Phymatocarpus

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Phymatocarpus
Phymatocarpus maxwellii 02.jpg
Phymatocarpus maxwellii growing in Kings Park, Perth
Scientific classification e
Kingdom: Plantae
Clade: Angiosperms
Clade: Eudicots
Clade: Rosids
Order: Myrtales
Family: Myrtaceae
Subfamily: Myrtoideae
Tribe: Melaleuceae
Genus: Phymatocarpus
F.Muell.[1]

Phymatocarpus is a genus of flowering plants in the family Myrtaceae and is endemic to the south-west of Western Australia. All three species are shrubs with pink to purple flowers.

Description

Plants in the genus Phymatocarpus are shrubs which grow to a height of 1–3 metres (3–10 ft). Their leaves are small and are dotted with oil glands. The flowers are arranged in almost spherical heads on the ends of the branches and have 5 oval sepals, 5 petals and up to 75 stamens. The stamens are in a ring around the hypanthium, but above the ring are joined in 5 bundles. The stamens are all longer than the petals and give the flowers their pink to purple colour. The fruit is a woody capsule.[2][3]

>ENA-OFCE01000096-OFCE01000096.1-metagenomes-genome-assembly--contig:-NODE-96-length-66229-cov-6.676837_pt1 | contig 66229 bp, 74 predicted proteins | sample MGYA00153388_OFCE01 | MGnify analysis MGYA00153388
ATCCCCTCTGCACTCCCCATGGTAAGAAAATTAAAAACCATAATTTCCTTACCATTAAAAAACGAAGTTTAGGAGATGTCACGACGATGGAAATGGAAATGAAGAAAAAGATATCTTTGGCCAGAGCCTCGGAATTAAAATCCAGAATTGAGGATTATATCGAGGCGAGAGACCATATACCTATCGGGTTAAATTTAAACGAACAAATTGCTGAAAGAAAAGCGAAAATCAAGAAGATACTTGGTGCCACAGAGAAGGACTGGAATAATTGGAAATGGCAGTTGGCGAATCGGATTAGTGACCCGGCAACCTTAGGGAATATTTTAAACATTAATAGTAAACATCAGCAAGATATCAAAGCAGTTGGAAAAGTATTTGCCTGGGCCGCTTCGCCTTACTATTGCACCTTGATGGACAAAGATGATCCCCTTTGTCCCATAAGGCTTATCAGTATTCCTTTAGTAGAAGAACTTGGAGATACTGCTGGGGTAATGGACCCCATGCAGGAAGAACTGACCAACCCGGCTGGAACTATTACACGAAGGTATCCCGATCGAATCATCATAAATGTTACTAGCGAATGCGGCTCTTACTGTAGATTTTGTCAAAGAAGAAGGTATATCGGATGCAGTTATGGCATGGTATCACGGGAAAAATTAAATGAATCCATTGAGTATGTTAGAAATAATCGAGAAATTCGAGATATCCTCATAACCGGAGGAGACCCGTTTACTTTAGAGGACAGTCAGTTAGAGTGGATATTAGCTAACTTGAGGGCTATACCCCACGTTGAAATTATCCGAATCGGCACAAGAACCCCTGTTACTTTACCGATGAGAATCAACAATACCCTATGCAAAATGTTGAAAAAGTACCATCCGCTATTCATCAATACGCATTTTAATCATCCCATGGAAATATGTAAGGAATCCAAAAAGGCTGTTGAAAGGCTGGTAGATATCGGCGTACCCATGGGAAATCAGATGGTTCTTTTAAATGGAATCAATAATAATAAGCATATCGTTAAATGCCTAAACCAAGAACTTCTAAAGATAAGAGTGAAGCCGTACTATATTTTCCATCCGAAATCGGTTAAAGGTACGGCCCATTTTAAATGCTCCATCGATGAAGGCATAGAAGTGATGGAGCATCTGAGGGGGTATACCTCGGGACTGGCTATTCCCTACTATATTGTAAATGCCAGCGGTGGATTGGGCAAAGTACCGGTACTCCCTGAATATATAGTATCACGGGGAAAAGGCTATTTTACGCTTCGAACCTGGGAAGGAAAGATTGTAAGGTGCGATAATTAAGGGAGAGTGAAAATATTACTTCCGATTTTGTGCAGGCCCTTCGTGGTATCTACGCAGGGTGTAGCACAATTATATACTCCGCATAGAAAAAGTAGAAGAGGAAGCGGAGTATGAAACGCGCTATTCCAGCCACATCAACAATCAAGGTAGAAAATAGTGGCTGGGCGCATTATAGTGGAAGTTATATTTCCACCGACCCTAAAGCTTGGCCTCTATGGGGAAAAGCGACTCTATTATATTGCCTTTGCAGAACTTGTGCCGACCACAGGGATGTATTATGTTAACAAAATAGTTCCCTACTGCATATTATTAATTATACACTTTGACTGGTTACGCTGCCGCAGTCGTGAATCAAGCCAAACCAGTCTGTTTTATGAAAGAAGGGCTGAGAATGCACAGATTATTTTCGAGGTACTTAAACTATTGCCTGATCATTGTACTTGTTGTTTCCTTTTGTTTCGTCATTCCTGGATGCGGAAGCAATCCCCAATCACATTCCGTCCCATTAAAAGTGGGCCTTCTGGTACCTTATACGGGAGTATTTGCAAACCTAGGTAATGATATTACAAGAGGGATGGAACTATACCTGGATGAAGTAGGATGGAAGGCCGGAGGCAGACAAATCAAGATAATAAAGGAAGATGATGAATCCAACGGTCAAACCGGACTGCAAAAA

Taxonomy and naming

The genus was first described in 1862 by the Victorian government botanist, Ferdinand von Mueller in Fragmenta Phytographiae Australiae.[1] The first species he described was Phymatocarpus porphyrocephalus.[4] The name Phymatocarpus is derived from the Ancient Greek phymatos (plural of phyma) meaning "tubercle" or "swelling"[5] and καρπός (karpós) meaning "fruit"[6] in reference to the fruiting capsules being lumpy.[2]

The three species are:[7]

Distribution and habitat

All three species of Phymatocarpus occur in sandy soils in the south-west of Western Australia.

Conservation

All species of Phymatocarpus are classified as "not threatened" by the Government of Western Australia Department of Parks and Wildlife.[2]

References

  1. ^ a b "Phymatocarpus". APNI. Retrieved 17 August 2015.
  2. ^ a b c "Phymatocarpus". FloraBase. Western Australian Government Department of Parks and Wildlife.
  3. ^ Fagg, Murray. "Phymatocarpus_porphyrocepha". Australian National Botanic Garden. Retrieved 17 August 2015.
  4. ^ Mueller, Ferdinand Jacob Heinrich von. 1862. Fragmenta Phytographiæ Australiæ 3: 120-121 in Latin
  5. ^ Quattrocchi, Umberto (2000). CRC World Dictionary of Plant Names (Volume III M-Q). Boca Raton, Florida: CRC Press. p. 2059. ISBN 0849326788. Retrieved 17 August 2015.
  6. ^ Brown, Roland Wilbur (1956). The Composition of Scientific Words. Washington, D.C.: Smithsonian Institution Press. p. 356.
  7. ^ Kew World Checklist of Selected Plant Families

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